3. The verdict of Shariat Bench of Supreme Court, during Gen. Zial-ul-Haq’s rule which declared land reforms against Islamic principles, should be revoked with immediate effect;


  4. Landless women should be given priority in land re-distribution programmes and all discriminatory legal and cultural practices that prevent women’s right to own agricultural land and be recognized as a farmer should be declared illegal. Women should be recognized as Farmers not just as farm workers;


  5. Land ownership ceiling be fixed at 50 acres irrigated and 100 acres non-irrigated land per family. The necessary legislation should be introduced in favour of land reforms;


  6. The land recovered from large land owners should be redistributed among the peasant landless farmers, who have been working on that land with proper legal titles;


  7. The Existing tenancy acts should be reformed to allow workers to establish unions, demand fair wages and receive land titles supporting their legal rights to the land; while legal mechanisms should be put in place to adjudicate complaints and resolve conflicts;


  8. Bonded agriculture labour and keeping peasants in private jails should be declared a heinous crime which should be sentenced with maximum punishment to those who commit it


  9. All laws and regulations regarding land developed under colonial era that is anti small farmer, should be abandoned and a judicial commission on land utilization should be formed to check exceeding commercialization of land;


  10. The landless farmer families should be allotted at least 10 acres of agricultural land and the land titles should be in the name of both husband and wife;


  11. The agriculture land occupied by or allotted to military farms and government departments should be revoked and redistributed among the local landless peasants;


  12. Corporate farming should not be promoted under the current policy framework. There must be a new legal framework which must ensure food security, abiding of labour laws and a ceiling limit over land. The land reserved for corporate farming should be distributed among landless farmers;


  13. Utilization of groundwater should be brought under a regulatory law to ensure equity and protection of underground water resources;


  14. Allotment of forest land to the influential persons has to be revoked and re-allotted to the peasants on the condition of re-forestation. The occupied surveyed or un-surveyed lands in the country must be re-surveyed and distributed among the landless peasants and agriculture workers families.


  15. quitable distribution of the water at the tail-end is imperative. To avoid water logging and salinity, the canals, branches and watercourses should be lined. The government must draw up an agriculture policy with the consultation of agriculture scientists, peasants, agriculture workers and growers.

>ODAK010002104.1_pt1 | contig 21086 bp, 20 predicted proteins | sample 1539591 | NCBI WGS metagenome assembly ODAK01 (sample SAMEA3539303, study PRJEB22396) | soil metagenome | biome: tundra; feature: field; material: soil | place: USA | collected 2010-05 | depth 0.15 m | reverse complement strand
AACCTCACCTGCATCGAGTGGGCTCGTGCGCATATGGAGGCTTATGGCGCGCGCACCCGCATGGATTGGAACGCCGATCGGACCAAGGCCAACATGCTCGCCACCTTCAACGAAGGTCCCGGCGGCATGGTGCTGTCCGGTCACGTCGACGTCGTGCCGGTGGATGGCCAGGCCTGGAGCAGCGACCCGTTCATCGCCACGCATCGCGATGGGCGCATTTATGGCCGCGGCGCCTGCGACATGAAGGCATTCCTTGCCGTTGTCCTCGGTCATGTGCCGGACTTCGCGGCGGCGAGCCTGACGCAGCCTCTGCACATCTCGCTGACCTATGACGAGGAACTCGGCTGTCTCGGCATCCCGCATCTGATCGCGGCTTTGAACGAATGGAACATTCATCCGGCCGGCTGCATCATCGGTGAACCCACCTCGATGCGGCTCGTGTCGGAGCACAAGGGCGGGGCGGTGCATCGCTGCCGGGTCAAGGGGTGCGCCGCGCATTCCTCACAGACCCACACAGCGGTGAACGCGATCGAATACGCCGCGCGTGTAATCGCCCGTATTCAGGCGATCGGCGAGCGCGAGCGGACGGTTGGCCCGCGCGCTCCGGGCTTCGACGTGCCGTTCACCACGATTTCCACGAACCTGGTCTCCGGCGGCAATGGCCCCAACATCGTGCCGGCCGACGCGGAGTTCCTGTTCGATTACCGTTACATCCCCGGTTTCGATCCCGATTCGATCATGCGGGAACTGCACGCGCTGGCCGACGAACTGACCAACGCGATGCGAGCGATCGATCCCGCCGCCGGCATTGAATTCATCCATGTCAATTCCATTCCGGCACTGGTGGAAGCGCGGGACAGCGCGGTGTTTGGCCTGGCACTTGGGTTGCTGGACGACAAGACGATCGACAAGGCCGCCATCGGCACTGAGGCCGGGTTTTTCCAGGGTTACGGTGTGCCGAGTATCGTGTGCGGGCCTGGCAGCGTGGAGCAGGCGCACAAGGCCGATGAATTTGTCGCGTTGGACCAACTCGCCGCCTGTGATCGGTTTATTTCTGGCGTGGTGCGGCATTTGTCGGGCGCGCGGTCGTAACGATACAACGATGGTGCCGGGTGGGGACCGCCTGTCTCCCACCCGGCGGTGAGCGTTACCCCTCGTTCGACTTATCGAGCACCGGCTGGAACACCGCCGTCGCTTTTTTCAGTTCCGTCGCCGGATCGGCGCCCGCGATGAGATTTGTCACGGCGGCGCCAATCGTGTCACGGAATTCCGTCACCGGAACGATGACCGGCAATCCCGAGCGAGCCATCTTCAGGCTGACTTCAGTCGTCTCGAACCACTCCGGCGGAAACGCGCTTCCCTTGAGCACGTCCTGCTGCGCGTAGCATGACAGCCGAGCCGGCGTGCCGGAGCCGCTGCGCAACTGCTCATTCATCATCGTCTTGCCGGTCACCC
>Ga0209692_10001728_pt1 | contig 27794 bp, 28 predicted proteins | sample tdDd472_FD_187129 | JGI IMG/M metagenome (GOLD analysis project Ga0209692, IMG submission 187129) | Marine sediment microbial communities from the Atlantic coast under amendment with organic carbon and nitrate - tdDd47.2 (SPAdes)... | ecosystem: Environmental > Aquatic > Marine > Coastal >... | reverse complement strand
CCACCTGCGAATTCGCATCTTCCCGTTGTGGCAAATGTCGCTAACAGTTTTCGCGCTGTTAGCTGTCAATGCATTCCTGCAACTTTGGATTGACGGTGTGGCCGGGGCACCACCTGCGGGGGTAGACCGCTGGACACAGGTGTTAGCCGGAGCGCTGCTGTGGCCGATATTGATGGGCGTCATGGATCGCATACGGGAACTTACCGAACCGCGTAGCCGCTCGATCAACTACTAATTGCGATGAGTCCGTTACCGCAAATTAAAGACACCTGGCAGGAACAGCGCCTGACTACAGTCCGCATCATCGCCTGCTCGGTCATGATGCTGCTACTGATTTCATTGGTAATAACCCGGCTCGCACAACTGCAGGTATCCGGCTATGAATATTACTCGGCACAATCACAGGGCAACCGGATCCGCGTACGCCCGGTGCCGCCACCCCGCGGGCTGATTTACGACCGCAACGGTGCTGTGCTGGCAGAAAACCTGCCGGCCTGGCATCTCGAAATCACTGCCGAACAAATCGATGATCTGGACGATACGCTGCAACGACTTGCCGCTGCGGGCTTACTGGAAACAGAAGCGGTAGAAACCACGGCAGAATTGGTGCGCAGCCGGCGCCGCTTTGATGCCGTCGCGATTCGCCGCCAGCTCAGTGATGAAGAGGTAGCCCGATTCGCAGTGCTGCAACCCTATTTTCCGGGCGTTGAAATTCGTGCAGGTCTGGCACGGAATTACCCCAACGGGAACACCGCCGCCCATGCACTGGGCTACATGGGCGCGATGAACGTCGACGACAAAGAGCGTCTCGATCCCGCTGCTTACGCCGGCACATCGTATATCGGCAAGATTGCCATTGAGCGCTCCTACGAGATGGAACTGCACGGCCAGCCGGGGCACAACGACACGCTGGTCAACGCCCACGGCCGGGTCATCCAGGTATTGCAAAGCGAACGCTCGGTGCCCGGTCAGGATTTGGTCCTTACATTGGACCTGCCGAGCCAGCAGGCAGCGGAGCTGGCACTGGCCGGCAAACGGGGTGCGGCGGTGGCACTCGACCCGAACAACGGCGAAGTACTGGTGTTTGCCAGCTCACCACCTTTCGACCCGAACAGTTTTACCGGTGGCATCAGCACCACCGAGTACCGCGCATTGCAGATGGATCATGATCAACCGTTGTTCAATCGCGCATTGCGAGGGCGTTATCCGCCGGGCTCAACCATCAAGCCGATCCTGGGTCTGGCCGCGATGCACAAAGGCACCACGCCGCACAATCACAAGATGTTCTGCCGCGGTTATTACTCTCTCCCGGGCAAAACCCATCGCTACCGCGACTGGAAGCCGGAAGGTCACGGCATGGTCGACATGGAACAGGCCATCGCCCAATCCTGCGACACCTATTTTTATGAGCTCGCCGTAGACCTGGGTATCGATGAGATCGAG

16. The parliament should be persuaded to pass a legislation for protection of the peasant’s rights, allowing them to have their trade unions, ensuring social justice and providing them the old age benefits to men and women farmers of Pakistan;


  17. he new Food Security and Research Ministry must focus on the land related issues as on of their priority area of work;

Sincerely,

Members of National Peasants Coalition of Pakistan/ Pakistan Kisan Sangat پاکستان کسان سنگت

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Letter of interest

Brief Organizational Profile
UNITE SOCIAL WELFARE SOCIETY
(Empowering Communities for Development)

CONTACT DETAILS
United Social Welfare Society (USWS)
Khan Pur, District- Rahim Yar Khan- Pakistan
E-mail: usws_74pk@hotmail.com.
Web: www.freewebs.com/uswspakistan
Phone: +92-068-558156
+92- 301-3944662-346-8435861-345-8030114

1. INTRODUCTION

United Social Welfare Society (USWS) is a local NGO established in a small village Chak # 74/A Feroza Tehsil Khan Purr District Rahim Yar Khan (RYK)- Punjab. USWS was established a group of like minded young people to work for development of the village. With the passage of time, members and supporters of USWS considered the need to reorganize its initiatives and efforts in a more integrated and professional manner so that it could support other communities in neglected areas of RYK. The strategic envisioning of its members has worked well and now USWS is working at district RYK level and have increased its outreach to other districts of Punjab. The development interventions initiated by USWS are benefiting large number of marginalized communities.
An autonomous Board of Directors (BOD) governs present USWS. The board members are highly motivated and committed to work for development of poor communities in the region and have taken many initiatives that support community members, especially women to build capacity to work for their own development.
USWS has now established strong roots in the community and has created a culture of participatory development among its target communities. To reduce poverty, injustice and miseries of the marginalized communities in its target areas, USWS is focusing on livelihood, WatSan, Health, Human & Institutional Development, Education, Women Empowerment and Disaster Management.
2. VISION STATEMENT

Society based on the principle of Justice, Peace, Interdependence and Non-Violence.
3. MISSION STATEMENT

Improving the role and capacities of marginalized communities to improve their quality of life with equal participation of all;
4. OBJECTIVES

USWS has following aims and objectives: